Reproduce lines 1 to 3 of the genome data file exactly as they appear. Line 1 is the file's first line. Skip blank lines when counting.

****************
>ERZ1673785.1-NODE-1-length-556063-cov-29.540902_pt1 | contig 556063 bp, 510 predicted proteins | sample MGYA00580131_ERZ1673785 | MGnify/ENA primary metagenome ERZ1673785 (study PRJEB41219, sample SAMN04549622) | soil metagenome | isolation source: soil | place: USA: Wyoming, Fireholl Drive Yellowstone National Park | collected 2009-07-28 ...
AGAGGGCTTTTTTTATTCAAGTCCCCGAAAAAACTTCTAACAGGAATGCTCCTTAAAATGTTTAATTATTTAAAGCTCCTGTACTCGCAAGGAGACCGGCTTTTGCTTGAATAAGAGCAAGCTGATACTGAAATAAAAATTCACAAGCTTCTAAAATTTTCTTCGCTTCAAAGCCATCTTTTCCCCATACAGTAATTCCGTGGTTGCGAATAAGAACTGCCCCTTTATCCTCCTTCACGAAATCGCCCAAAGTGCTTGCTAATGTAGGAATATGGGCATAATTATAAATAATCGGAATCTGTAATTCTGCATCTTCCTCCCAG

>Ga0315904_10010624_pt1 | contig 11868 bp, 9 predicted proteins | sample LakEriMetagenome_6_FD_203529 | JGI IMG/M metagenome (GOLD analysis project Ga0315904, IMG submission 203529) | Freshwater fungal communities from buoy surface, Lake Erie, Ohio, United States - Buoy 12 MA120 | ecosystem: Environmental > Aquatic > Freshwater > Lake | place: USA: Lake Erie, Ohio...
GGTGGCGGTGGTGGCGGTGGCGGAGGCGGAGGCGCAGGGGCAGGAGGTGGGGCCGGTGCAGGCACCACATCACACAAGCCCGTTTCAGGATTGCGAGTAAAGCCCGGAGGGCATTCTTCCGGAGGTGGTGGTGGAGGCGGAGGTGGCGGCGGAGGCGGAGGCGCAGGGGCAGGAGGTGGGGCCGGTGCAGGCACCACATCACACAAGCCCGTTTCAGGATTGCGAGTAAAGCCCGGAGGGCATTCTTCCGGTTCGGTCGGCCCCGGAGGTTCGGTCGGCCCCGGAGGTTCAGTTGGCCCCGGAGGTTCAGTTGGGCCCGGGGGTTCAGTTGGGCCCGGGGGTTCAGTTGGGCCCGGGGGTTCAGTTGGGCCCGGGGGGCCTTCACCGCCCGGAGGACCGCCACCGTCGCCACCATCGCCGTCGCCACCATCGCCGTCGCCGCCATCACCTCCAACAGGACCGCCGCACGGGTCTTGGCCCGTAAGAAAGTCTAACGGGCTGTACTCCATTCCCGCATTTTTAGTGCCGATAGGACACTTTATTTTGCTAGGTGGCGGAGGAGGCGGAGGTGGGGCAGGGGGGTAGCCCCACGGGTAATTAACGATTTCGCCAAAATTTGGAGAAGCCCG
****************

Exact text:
>ERZ1673785.1-NODE-1-length-556063-cov-29.540902_pt1 | contig 556063 bp, 510 predicted proteins | sample MGYA00580131_ERZ1673785 | MGnify/ENA primary metagenome ERZ1673785 (study PRJEB41219, sample SAMN04549622) | soil metagenome | isolation source: soil | place: USA: Wyoming, Fireholl Drive Yellowstone National Park | collected 2009-07-28 ...
AGAGGGCTTTTTTTATTCAAGTCCCCGAAAAAACTTCTAACAGGAATGCTCCTTAAAATGTTTAATTATTTAAAGCTCCTGTACTCGCAAGGAGACCGGCTTTTGCTTGAATAAGAGCAAGCTGATACTGAAATAAAAATTCACAAGCTTCTAAAATTTTCTTCGCTTCAAAGCCATCTTTTCCCCATACAGTAATTCCGTGGTTGCGAATAAGAACTGCCCCTTTATCCTCCTTCACGAAATCGCCCAAAGTGCTTGCTAATGTAGGAATATGGGCATAATTATAAATAATCGGAATCTGTAATTCTGCATCTTCCTCCCAG

>Ga0315904_10010624_pt1 | contig 11868 bp, 9 predicted proteins | sample LakEriMetagenome_6_FD_203529 | JGI IMG/M metagenome (GOLD analysis project Ga0315904, IMG submission 203529) | Freshwater fungal communities from buoy surface, Lake Erie, Ohio, United States - Buoy 12 MA120 | ecosystem: Environmental > Aquatic > Freshwater > Lake | place: USA: Lake Erie, Ohio...